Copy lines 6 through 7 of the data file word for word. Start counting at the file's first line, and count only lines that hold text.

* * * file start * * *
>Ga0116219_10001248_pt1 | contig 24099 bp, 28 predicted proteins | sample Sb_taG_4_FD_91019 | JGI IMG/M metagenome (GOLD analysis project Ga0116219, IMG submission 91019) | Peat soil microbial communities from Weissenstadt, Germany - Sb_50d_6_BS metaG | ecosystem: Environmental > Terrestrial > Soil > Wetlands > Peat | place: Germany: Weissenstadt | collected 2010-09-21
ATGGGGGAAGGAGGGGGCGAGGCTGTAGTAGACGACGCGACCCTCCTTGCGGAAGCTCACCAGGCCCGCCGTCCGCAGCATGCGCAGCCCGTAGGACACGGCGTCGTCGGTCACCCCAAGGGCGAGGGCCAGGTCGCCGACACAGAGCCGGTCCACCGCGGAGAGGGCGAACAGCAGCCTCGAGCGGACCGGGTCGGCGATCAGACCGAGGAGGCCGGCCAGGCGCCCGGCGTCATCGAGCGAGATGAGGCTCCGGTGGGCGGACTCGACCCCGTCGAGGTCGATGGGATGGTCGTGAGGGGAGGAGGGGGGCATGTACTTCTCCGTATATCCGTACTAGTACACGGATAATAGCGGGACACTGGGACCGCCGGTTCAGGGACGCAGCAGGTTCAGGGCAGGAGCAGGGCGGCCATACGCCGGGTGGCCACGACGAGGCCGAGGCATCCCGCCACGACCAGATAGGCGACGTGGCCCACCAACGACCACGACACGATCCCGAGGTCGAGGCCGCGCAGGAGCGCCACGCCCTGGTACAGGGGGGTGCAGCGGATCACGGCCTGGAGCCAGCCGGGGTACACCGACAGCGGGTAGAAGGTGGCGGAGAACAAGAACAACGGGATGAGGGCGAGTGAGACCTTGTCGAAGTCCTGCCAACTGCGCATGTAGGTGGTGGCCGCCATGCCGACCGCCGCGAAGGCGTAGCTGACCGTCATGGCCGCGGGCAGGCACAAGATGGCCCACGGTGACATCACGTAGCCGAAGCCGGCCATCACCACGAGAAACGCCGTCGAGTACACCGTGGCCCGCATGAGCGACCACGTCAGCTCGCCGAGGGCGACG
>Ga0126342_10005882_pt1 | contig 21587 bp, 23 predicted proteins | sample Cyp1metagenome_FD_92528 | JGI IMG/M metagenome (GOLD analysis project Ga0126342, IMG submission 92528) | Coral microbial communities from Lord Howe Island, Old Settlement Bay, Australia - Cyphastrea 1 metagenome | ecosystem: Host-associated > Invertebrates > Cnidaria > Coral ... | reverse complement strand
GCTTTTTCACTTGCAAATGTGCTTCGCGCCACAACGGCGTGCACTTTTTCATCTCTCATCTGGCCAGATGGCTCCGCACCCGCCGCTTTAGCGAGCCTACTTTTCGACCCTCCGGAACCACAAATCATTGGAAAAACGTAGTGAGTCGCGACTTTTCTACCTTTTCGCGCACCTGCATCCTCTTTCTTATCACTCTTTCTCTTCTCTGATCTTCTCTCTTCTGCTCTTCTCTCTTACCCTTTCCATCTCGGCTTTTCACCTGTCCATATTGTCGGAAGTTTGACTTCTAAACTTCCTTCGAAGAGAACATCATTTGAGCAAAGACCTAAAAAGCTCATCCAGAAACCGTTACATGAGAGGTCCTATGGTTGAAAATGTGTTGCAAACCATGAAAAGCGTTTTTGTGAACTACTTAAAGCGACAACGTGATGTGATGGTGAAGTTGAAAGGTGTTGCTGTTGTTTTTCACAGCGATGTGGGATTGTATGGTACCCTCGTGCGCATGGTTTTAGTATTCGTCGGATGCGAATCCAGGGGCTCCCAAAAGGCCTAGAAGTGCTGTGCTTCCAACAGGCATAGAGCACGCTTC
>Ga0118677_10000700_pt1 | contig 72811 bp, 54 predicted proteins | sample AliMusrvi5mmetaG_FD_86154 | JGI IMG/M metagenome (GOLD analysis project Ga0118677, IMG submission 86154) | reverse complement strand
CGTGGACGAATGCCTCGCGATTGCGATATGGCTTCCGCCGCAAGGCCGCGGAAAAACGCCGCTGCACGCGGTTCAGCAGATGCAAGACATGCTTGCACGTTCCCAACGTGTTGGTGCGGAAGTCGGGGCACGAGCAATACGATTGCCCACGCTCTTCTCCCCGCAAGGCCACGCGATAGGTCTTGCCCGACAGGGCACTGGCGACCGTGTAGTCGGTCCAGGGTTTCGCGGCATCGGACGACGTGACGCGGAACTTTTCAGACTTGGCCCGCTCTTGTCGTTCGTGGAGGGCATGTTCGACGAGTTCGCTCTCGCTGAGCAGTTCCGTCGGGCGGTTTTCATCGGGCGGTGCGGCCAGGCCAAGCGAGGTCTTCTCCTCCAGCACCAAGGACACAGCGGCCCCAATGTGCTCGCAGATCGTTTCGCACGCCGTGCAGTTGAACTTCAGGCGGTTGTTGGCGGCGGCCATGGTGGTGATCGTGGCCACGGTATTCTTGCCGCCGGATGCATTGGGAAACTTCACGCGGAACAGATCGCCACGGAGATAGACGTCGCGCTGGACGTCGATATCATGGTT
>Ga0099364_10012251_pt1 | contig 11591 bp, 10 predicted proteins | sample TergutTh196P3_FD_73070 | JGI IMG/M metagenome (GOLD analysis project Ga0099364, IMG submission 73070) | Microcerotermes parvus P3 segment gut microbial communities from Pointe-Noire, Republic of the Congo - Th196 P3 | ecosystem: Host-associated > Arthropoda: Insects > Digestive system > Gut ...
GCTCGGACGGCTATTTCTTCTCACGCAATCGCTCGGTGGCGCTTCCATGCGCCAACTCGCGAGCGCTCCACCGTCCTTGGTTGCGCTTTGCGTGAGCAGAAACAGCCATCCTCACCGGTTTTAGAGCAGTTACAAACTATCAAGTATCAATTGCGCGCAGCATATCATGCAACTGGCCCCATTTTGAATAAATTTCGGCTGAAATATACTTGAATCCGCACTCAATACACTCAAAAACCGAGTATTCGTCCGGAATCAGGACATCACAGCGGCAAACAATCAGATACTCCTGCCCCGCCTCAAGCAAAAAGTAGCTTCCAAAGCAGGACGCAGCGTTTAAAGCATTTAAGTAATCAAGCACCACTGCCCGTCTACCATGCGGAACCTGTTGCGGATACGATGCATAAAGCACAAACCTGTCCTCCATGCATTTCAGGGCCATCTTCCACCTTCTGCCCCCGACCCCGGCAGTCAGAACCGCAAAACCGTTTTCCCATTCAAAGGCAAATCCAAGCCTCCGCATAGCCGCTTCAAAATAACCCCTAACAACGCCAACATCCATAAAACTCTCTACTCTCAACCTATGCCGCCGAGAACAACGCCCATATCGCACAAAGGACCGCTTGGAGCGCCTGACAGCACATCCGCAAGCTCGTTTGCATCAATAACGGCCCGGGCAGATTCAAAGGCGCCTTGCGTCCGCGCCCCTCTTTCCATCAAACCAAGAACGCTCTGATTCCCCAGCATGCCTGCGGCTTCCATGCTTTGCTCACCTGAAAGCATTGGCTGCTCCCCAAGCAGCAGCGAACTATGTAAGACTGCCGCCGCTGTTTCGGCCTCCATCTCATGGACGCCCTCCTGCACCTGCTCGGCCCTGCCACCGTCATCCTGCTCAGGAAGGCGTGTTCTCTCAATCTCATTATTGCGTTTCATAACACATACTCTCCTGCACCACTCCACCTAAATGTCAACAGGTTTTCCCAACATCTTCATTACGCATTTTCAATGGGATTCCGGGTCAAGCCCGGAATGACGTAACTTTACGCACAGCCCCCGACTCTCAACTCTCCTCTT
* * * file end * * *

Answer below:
CGTGGACGAATGCCTCGCGATTGCGATATGGCTTCCGCCGCAAGGCCGCGGAAAAACGCCGCTGCACGCGGTTCAGCAGATGCAAGACATGCTTGCACGTTCCCAACGTGTTGGTGCGGAAGTCGGGGCACGAGCAATACGATTGCCCACGCTCTTCTCCCCGCAAGGCCACGCGATAGGTCTTGCCCGACAGGGCACTGGCGACCGTGTAGTCGGTCCAGGGTTTCGCGGCATCGGACGACGTGACGCGGAACTTTTCAGACTTGGCCCGCTCTTGTCGTTCGTGGAGGGCATGTTCGACGAGTTCGCTCTCGCTGAGCAGTTCCGTCGGGCGGTTTTCATCGGGCGGTGCGGCCAGGCCAAGCGAGGTCTTCTCCTCCAGCACCAAGGACACAGCGGCCCCAATGTGCTCGCAGATCGTTTCGCACGCCGTGCAGTTGAACTTCAGGCGGTTGTTGGCGGCGGCCATGGTGGTGATCGTGGCCACGGTATTCTTGCCGCCGGATGCATTGGGAAACTTCACGCGGAACAGATCGCCACGGAGATAGACGTCGCGCTGGACGTCGATATCATGGTT
>Ga0099364_10012251_pt1 | contig 11591 bp, 10 predicted proteins | sample TergutTh196P3_FD_73070 | JGI IMG/M metagenome (GOLD analysis project Ga0099364, IMG submission 73070) | Microcerotermes parvus P3 segment gut microbial communities from Pointe-Noire, Republic of the Congo - Th196 P3 | ecosystem: Host-associated > Arthropoda: Insects > Digestive system > Gut ...